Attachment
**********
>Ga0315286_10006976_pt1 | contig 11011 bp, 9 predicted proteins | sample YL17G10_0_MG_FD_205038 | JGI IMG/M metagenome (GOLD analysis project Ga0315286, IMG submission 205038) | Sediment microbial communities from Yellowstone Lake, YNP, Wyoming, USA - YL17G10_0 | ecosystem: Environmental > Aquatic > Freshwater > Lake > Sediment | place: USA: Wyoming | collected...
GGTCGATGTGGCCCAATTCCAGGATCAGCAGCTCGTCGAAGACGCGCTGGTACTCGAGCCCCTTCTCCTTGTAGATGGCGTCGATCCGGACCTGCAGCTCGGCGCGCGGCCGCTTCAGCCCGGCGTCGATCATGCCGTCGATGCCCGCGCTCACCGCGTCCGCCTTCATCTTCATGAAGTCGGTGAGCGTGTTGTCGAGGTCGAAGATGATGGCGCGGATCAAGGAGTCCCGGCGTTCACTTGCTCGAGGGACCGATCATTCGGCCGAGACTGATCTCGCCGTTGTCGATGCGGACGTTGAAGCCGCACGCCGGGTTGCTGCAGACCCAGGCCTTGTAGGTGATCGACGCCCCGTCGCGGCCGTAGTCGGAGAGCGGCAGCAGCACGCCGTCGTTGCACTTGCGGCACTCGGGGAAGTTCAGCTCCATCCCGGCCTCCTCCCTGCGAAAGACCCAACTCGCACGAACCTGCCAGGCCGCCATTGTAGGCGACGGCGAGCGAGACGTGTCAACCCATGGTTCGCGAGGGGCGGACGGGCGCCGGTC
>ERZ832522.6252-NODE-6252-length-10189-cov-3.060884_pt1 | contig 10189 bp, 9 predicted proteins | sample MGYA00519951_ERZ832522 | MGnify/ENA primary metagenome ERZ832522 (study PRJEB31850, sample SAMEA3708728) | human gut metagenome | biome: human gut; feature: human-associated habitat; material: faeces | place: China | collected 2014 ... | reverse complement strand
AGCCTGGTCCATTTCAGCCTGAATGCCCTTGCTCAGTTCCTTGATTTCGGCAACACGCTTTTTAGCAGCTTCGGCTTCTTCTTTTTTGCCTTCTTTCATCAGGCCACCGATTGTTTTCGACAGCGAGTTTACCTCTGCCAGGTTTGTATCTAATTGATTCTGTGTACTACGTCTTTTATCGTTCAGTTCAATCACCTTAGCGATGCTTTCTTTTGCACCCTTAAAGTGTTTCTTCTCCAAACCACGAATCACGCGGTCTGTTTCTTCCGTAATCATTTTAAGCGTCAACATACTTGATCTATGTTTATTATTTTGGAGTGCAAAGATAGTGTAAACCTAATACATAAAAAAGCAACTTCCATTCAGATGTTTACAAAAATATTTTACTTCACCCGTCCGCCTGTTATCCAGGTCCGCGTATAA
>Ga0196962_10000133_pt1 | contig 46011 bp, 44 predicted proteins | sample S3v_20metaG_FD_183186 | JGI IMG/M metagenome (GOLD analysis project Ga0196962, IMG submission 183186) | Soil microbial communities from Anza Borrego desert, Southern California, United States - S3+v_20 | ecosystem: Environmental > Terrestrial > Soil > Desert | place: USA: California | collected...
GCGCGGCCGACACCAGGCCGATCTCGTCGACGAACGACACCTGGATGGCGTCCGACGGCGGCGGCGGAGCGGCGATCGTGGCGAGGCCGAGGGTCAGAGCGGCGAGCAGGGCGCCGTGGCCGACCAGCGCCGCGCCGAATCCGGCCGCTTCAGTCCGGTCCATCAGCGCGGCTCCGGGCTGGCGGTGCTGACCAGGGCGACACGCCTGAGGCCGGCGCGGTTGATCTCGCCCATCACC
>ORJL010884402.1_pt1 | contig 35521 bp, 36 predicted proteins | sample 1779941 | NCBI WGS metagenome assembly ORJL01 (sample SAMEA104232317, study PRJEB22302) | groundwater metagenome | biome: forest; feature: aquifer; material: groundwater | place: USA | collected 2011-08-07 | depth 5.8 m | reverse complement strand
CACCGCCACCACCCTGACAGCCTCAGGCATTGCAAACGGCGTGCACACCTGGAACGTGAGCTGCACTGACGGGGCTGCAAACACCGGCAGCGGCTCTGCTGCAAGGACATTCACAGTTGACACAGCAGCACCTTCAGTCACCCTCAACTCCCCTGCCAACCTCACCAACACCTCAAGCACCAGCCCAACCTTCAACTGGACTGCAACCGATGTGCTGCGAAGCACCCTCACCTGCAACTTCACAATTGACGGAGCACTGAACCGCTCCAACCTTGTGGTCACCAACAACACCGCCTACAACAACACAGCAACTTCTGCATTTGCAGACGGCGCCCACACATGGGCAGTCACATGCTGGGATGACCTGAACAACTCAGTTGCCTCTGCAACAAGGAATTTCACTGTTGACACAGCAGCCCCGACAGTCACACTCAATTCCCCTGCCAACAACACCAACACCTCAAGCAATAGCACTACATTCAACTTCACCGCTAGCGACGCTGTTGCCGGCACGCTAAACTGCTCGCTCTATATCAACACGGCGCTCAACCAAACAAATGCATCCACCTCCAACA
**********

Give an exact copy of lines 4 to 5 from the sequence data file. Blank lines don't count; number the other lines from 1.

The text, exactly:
AGCCTGGTCCATTTCAGCCTGAATGCCCTTGCTCAGTTCCTTGATTTCGGCAACACGCTTTTTAGCAGCTTCGGCTTCTTCTTTTTTGCCTTCTTTCATCAGGCCACCGATTGTTTTCGACAGCGAGTTTACCTCTGCCAGGTTTGTATCTAATTGATTCTGTGTACTACGTCTTTTATCGTTCAGTTCAATCACCTTAGCGATGCTTTCTTTTGCACCCTTAAAGTGTTTCTTCTCCAAACCACGAATCACGCGGTCTGTTTCTTCCGTAATCATTTTAAGCGTCAACATACTTGATCTATGTTTATTATTTTGGAGTGCAAAGATAGTGTAAACCTAATACATAAAAAAGCAACTTCCATTCAGATGTTTACAAAAATATTTTACTTCACCCGTCCGCCTGTTATCCAGGTCCGCGTATAA
>Ga0196962_10000133_pt1 | contig 46011 bp, 44 predicted proteins | sample S3v_20metaG_FD_183186 | JGI IMG/M metagenome (GOLD analysis project Ga0196962, IMG submission 183186) | Soil microbial communities from Anza Borrego desert, Southern California, United States - S3+v_20 | ecosystem: Environmental > Terrestrial > Soil > Desert | place: USA: California | collected...